East and west separation of Rhipicephalus sanguineus mitochondrial lineages in the Mediterranean Basin

Sándor Hornok, Attila D. Sándor, Snežana Tomanović, Relja Beck, Gianluca D’Amico, Jenő Kontschán, Nóra Takács, Tamás Görföl, Mohammed Lamine Bendjeddou, Gábor Földvári, Róbert Farkas

Research output: Contribution to journalArticle

15 Citations (Scopus)

Abstract

Background: Rhipicephalus sanguineus belongs to a complex of hard tick species with high veterinary-medical significance. Recently, new phylogenetic units have been discovered within R. sanguineus, which therefore needs taxonomic revision. The present study was initiated to provide new information on the phylogeography of relevant haplotypes from less studied regions of Europe and Africa. With this aim, molecular-phylogenetic analyses of two mitochondrial markers were performed on 50 ticks collected in Hungary, the Balkans, countries along the Mediterranean Sea, Kenya and Ivory Coast. Results: In the “temperate lineage” of R. sanguineus, based on cytochrome c oxidase subunit 1 (cox1) and 16S rRNA genes, Rhipicephalus sp. I was only found in the eastern part of the Mediterranean Basin (with relatively homogenous haplotypes), whereas Rhipicephalus sp. II occurred in the middle-to-western part of this region (with phylogenetically dichotomous haplotypes). Ticks identified as R. leporis (based on morphology and cox1 gene) were found in Kenya and Ivory Coast. These clustered phylogenetically within R. sanguineus (s.l.) (“tropical lineage”). Conclusions: In the Mediterranean Basin two mitochondrial lineages of R. sanguineus, i.e. Rhipicephalus sp. I and Rhipicephalus sp. II exist, which show different geographical distribution. Therefore, data from this study confirm limited gene flow between Rhipicephalus sp. I and Rhipicephalus sp. II, but more evidence (analyses of nuclear markers, extensive morphological and biological comparison etc.) are necessary to infer if they belong to different species or not. The phylogenetic relationships of eastern and western African ticks, which align with R. leporis, need to be studied further within R. sanguineus (s.l.) (“tropical lineage”).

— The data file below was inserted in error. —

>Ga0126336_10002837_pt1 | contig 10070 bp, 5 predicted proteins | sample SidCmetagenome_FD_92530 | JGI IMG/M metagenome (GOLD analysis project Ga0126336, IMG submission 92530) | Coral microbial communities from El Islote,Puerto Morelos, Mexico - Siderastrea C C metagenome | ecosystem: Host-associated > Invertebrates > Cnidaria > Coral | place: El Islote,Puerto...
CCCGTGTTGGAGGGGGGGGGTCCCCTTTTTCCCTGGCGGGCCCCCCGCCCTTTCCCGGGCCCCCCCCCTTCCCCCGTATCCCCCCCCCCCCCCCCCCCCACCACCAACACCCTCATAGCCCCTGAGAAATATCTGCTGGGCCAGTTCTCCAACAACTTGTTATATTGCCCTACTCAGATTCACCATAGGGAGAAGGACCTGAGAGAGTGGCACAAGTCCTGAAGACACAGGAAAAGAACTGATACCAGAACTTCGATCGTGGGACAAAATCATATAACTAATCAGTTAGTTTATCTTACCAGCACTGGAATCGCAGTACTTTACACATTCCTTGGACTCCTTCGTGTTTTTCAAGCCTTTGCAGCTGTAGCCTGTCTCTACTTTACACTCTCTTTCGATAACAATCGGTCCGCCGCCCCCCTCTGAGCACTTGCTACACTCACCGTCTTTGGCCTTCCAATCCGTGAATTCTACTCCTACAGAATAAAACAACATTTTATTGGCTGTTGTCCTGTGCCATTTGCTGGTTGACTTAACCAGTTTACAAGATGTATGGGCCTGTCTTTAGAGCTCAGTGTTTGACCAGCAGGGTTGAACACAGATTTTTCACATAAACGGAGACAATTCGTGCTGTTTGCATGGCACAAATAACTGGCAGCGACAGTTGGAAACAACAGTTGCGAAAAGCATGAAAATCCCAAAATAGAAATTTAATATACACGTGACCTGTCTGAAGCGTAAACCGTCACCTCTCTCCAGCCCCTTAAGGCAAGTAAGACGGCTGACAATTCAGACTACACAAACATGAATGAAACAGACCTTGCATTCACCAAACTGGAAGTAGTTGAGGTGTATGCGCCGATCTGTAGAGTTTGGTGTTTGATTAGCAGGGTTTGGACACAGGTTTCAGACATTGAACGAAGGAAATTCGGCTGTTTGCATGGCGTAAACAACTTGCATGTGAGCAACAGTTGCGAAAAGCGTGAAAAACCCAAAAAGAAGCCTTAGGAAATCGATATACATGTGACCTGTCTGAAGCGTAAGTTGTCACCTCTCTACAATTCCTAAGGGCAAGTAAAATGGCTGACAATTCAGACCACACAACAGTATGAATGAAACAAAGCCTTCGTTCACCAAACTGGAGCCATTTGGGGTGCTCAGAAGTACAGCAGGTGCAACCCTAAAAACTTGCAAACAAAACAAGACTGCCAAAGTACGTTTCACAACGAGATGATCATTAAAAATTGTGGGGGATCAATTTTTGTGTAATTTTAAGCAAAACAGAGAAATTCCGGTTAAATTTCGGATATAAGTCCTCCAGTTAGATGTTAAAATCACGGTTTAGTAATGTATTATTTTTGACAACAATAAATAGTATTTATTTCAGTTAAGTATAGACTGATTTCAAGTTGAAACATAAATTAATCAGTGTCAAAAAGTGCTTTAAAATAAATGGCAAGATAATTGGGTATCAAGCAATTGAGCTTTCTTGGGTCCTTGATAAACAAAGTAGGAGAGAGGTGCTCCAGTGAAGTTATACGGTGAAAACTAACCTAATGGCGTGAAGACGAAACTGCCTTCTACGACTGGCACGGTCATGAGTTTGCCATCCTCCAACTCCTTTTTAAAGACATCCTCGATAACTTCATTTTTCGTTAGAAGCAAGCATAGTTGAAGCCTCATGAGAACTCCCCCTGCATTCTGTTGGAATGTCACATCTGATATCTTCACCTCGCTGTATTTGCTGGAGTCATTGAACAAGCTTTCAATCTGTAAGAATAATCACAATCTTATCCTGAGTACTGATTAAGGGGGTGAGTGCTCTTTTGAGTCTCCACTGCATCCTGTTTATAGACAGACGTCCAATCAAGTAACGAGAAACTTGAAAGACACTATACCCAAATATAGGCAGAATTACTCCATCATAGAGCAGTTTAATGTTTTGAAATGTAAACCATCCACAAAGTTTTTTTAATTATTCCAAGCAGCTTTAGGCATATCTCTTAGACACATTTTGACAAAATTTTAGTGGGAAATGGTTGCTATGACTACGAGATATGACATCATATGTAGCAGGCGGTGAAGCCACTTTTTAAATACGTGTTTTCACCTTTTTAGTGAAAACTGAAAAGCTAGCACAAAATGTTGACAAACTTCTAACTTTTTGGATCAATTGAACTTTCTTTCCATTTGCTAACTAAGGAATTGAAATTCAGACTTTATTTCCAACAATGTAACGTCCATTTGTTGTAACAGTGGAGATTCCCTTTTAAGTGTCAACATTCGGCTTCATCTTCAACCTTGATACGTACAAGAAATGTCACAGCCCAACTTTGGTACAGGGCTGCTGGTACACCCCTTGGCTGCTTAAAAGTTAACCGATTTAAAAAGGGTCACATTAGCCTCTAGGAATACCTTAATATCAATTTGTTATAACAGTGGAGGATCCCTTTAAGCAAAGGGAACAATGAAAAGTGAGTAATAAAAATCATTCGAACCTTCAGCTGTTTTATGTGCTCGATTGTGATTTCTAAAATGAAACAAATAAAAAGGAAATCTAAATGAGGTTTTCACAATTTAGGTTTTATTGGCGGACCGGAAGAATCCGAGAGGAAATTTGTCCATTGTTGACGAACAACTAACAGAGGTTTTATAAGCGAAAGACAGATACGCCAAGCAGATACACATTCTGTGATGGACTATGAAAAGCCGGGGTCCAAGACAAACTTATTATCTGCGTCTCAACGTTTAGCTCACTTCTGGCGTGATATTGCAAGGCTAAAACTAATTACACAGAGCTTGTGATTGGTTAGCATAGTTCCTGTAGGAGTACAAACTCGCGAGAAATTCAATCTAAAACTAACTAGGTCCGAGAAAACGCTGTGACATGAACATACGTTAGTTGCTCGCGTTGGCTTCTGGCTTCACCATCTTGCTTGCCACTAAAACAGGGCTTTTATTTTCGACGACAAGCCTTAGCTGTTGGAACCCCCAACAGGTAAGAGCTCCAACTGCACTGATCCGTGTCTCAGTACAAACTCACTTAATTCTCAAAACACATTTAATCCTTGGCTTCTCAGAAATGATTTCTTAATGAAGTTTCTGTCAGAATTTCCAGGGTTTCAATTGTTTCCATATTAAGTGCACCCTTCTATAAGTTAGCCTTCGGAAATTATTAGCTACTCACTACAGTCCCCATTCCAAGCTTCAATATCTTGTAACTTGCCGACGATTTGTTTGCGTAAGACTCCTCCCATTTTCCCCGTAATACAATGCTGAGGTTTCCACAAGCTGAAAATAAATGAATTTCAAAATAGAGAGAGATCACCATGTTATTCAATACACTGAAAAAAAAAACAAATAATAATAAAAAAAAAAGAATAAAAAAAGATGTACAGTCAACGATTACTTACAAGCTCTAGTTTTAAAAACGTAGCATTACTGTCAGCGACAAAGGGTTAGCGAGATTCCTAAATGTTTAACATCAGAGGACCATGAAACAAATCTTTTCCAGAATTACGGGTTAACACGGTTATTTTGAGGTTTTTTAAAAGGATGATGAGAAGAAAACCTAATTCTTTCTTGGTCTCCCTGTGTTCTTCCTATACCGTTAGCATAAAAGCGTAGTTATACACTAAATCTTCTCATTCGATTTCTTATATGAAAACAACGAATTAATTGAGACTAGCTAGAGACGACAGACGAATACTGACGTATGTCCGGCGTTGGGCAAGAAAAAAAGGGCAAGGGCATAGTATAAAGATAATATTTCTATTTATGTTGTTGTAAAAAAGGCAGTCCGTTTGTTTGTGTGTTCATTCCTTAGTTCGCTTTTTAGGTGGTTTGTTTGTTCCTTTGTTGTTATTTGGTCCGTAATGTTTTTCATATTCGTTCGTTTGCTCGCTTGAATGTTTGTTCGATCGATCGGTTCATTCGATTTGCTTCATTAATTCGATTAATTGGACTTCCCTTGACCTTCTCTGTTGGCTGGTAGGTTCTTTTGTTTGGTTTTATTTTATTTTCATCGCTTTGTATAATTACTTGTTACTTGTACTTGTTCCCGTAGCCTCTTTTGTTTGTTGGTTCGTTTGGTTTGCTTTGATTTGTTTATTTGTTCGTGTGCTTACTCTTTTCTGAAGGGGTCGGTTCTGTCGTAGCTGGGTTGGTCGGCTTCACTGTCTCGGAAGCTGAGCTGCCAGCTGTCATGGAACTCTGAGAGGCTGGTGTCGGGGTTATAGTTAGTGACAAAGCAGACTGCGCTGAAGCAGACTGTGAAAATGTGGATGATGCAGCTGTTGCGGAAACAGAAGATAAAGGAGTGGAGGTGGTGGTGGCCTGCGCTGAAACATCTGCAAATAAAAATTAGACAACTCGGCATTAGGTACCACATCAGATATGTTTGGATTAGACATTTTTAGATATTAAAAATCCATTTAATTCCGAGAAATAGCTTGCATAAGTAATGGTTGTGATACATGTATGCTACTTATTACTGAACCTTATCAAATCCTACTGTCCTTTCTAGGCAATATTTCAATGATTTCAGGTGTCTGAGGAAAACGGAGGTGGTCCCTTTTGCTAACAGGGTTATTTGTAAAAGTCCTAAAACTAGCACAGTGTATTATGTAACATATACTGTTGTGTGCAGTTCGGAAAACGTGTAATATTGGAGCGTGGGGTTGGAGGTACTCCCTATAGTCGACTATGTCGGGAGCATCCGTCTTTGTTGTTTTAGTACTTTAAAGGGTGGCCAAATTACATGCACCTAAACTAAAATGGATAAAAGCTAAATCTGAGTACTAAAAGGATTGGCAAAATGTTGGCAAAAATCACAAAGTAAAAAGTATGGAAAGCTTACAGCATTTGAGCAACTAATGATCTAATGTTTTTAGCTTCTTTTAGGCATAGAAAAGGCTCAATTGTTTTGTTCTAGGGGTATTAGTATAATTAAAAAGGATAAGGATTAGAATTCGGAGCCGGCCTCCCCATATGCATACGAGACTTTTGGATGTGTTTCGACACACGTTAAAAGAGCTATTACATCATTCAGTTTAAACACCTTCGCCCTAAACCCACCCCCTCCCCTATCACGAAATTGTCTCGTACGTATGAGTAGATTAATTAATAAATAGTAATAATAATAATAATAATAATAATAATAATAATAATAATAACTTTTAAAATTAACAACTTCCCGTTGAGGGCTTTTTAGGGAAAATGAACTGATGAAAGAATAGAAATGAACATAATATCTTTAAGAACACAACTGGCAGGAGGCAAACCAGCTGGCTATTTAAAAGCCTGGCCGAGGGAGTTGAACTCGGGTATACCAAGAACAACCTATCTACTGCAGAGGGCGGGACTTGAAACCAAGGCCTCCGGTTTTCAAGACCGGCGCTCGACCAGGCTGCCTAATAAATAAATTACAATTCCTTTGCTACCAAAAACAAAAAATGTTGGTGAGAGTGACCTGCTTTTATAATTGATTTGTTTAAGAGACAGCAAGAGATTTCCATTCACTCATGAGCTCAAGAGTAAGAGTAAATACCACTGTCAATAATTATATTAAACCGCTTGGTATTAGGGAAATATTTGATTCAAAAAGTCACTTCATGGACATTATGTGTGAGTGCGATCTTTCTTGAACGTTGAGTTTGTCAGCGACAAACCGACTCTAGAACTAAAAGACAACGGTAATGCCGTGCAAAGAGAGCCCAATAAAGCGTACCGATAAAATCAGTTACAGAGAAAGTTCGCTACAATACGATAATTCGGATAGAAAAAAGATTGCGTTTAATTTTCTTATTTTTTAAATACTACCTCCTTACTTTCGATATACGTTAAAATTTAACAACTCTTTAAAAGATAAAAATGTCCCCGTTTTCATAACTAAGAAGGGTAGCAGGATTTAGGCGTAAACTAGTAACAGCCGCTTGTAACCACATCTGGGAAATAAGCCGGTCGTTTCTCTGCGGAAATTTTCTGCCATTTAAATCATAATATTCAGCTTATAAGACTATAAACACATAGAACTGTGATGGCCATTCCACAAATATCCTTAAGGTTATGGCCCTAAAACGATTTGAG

Original languageEnglish
Pages (from-to)1-11
Number of pages11
JournalParasites and Vectors
Volume10
Issue number1
DOIs
Publication statusPublished - Jan 23 2017

Keywords

  • 16S rRNA gene
  • Phylogeography
  • Rhipicephalus leporis
  • Rhipicephalus sanguineus
  • cox1

ASJC Scopus subject areas

  • Parasitology
  • Infectious Diseases

Fingerprint Dive into the research topics of 'East and west separation of Rhipicephalus sanguineus mitochondrial lineages in the Mediterranean Basin'. Together they form a unique fingerprint.

  • Cite this

    Hornok, S., Sándor, A. D., Tomanović, S., Beck, R., D’Amico, G., Kontschán, J., Takács, N., Görföl, T., Bendjeddou, M. L., Földvári, G., & Farkas, R. (2017). East and west separation of Rhipicephalus sanguineus mitochondrial lineages in the Mediterranean Basin. Parasites and Vectors, 10(1), 1-11. https://doi.org/10.1186/s13071-017-1985-z